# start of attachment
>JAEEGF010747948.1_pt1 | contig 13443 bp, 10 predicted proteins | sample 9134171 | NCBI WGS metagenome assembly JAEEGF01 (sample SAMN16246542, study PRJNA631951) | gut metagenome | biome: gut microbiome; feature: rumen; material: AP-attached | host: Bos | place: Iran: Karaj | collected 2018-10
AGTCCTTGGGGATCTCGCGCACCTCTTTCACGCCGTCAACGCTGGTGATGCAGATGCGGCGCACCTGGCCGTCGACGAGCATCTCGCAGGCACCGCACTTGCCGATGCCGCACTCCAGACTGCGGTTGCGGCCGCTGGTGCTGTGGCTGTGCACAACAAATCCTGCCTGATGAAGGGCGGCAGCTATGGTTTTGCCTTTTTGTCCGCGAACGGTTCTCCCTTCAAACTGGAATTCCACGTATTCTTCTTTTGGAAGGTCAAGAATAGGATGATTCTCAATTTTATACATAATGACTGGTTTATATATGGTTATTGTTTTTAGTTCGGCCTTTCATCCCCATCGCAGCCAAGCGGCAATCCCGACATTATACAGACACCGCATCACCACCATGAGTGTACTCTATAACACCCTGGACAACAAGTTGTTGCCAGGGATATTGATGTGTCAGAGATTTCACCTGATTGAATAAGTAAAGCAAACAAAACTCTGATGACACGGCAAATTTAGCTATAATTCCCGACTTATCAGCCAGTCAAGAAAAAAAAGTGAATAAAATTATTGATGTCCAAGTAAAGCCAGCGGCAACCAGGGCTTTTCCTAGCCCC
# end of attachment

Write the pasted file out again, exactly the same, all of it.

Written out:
>JAEEGF010747948.1_pt1 | contig 13443 bp, 10 predicted proteins | sample 9134171 | NCBI WGS metagenome assembly JAEEGF01 (sample SAMN16246542, study PRJNA631951) | gut metagenome | biome: gut microbiome; feature: rumen; material: AP-attached | host: Bos | place: Iran: Karaj | collected 2018-10
AGTCCTTGGGGATCTCGCGCACCTCTTTCACGCCGTCAACGCTGGTGATGCAGATGCGGCGCACCTGGCCGTCGACGAGCATCTCGCAGGCACCGCACTTGCCGATGCCGCACTCCAGACTGCGGTTGCGGCCGCTGGTGCTGTGGCTGTGCACAACAAATCCTGCCTGATGAAGGGCGGCAGCTATGGTTTTGCCTTTTTGTCCGCGAACGGTTCTCCCTTCAAACTGGAATTCCACGTATTCTTCTTTTGGAAGGTCAAGAATAGGATGATTCTCAATTTTATACATAATGACTGGTTTATATATGGTTATTGTTTTTAGTTCGGCCTTTCATCCCCATCGCAGCCAAGCGGCAATCCCGACATTATACAGACACCGCATCACCACCATGAGTGTACTCTATAACACCCTGGACAACAAGTTGTTGCCAGGGATATTGATGTGTCAGAGATTTCACCTGATTGAATAAGTAAAGCAAACAAAACTCTGATGACACGGCAAATTTAGCTATAATTCCCGACTTATCAGCCAGTCAAGAAAAAAAAGTGAATAAAATTATTGATGTCCAAGTAAAGCCAGCGGCAACCAGGGCTTTTCCTAGCCCC